Published:

136 comments

Charlie Elphicke is the Member of Parliament for Dover and Deal.

Last year the Calais Jungle was dismantled. Nearly 10,000 people were living in conditions of appalling squalor – rickety shacks and tents. There was no running water and little sanitation. People traffickers roamed free, exploiting migrants, adult and child alike.

Dismantling the Jungle and moving the people there into safe reception centres far from Calais was a major step forward. Yet the risk is that the good intentions of the Dubs amendment scheme could cause the evil of the Jungle to return.

It sounds compassionate to bring in child refugees from Calais to Britain. Yet nothing could be further from the truth. For what would happen is that Calais would once again become a migrant magnet. The people traffickers would encourage families to make the dangerous journey to Calais. There they would once again be subject to horrendous conditions and terrible exploitation.

So what should we do? We should start by discouraging refugees from making perilous journeys across the seas and the European mainland, because we must protect innocent youngsters like little Alan Kurdi whose life was needlessly lost.

Yet we must always hold out a helping hand to the most vulnerable families and children fleeing the Syrian conflict – and make sure those people are brought to the UK from the Middle East or North Africa so they can have the care and support that they need. That’s why the Government is right to be seeking to resettle people from these war-torn countries and is right to warn of the risk of the return of the Calais migrant magnet.

Moreover we have a strong record of making a difference. In the last quarter of 2015, Britain resettled 1,086 refugees – more than half of whom were children. Let’s not forget the children we took in from the Calais Jungle last year, reuniting them with their families already living in the UK. By taking action and dismantling the camp, this meant hundreds of youngsters had a warm bed to sleep in and a roof over their head at Christmas.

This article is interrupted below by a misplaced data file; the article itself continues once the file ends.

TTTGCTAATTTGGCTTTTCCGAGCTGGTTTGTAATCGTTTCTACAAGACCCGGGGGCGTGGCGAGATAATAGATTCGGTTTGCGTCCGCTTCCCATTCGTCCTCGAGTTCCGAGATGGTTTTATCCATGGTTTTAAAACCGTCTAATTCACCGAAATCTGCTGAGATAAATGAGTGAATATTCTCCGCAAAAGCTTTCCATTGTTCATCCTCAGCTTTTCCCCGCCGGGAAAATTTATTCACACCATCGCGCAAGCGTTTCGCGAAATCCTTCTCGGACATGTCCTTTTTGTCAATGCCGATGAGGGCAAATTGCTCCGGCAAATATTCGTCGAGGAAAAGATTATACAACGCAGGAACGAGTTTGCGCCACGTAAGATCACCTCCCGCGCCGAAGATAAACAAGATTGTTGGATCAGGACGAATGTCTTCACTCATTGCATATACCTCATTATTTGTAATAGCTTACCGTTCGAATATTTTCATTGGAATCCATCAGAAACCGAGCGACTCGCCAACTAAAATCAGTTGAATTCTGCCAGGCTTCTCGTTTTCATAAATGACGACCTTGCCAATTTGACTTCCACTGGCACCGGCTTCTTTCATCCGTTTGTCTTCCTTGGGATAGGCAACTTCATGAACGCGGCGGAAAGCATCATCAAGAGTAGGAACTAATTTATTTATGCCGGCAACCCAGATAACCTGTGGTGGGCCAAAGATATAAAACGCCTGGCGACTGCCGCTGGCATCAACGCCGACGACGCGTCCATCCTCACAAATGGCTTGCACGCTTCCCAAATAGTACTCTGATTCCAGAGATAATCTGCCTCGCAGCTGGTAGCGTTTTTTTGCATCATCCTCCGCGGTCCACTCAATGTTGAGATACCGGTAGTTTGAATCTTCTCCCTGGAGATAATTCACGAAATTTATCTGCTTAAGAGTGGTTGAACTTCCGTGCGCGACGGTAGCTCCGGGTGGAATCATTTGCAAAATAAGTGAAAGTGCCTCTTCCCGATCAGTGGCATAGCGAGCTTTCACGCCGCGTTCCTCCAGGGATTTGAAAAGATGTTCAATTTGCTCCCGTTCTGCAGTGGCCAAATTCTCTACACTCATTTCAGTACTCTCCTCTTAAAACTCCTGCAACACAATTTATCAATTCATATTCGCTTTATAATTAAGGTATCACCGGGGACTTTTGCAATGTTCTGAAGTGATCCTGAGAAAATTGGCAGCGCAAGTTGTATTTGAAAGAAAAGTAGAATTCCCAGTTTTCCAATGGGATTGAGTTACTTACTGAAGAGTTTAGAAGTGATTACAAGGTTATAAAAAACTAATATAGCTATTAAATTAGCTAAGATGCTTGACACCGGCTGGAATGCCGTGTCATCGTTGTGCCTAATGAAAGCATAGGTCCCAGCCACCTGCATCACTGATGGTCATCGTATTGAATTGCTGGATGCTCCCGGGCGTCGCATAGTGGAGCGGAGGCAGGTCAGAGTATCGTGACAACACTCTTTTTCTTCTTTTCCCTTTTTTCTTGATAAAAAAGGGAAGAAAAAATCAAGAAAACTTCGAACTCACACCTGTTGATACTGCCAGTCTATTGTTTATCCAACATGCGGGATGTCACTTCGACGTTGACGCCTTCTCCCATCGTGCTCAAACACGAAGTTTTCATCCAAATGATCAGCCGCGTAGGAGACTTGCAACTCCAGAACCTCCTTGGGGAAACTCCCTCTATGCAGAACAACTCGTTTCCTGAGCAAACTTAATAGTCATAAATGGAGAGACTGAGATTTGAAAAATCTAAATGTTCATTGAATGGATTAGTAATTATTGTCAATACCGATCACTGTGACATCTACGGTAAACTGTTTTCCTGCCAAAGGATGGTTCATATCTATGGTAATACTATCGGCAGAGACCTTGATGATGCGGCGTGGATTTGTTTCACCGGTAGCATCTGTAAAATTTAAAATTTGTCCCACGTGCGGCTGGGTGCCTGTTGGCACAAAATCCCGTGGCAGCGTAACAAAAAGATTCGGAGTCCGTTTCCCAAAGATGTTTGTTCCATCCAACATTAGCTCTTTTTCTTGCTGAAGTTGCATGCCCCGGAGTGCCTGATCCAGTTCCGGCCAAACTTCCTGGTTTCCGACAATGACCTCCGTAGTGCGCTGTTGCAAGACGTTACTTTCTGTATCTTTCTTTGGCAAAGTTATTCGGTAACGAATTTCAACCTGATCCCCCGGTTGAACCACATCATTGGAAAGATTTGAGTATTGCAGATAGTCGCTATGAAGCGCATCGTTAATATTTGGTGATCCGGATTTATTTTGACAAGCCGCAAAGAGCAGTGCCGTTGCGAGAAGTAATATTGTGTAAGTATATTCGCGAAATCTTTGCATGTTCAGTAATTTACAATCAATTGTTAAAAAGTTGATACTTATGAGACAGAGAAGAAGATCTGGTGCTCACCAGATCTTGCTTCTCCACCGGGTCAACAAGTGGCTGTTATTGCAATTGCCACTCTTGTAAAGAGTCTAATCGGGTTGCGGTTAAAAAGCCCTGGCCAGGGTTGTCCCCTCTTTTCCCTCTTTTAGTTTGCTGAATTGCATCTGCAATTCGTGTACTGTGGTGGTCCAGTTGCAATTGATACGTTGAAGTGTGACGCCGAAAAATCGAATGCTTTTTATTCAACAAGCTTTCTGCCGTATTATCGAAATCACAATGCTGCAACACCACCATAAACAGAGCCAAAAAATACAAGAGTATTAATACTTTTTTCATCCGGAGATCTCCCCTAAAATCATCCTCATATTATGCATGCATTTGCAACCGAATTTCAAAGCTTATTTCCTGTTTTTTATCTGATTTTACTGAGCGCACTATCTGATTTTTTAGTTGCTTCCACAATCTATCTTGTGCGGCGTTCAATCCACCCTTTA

It’s also important to remember that Britain has spent over £1 billion of our aid budget in providing places of safety close to the Syrian conflict zone, where we are caring for more than a million people. Indeed we spend more on aid than any European country.

At the Dover and Kent frontline we have been working hard to care for refugee children. We are caring for nearly 800 children – almost a quarter of all child refugees in Britain. That’s five times more than the whole of Scotland – and 12 times more than Wales. This has put real pressure on public services and it’s incredibly disappointing that other councils and other nations fail to do their bit.

In Kent we are not just caring for the refugee children, we are in a very real way at the frontline of this migrant crisis. It is we who see families shivering in the back of refrigerated lorries at Dover docks. It is we who see desperate migrants landing on our beaches in dinghies and claiming asylum. And it is we who see our resources stretched to the brink as we care for ever more vulnerable youngsters dumped on our doorstep by ruthless people traffickers.

This is why taking in more refugee children from Calais and the Dubs amendment system is the wrong answer. The right answer is to discourage people from coming to Calais at all. It is to encourage people to go to our places of safety close to conflict zones. It is to take into Britain the most vulnerable and needy refugees direct from those war zones. And it is to take the battle to the people traffickers and end their evil trade of modern slavery.

Last week the Government took a big and bold step in weakening the pull factor that the people traffickers rely on. The Government is right to ignore the siren voices of the liberal left – because this is how we can defeat the people traffickers and make sure those most in need can be cared for.

136 comments for: Charlie Elphicke: The Dubs Amendment is well-intentioned, but it is a road back to the Jungle

Leave a Reply

You must be logged in to post a comment.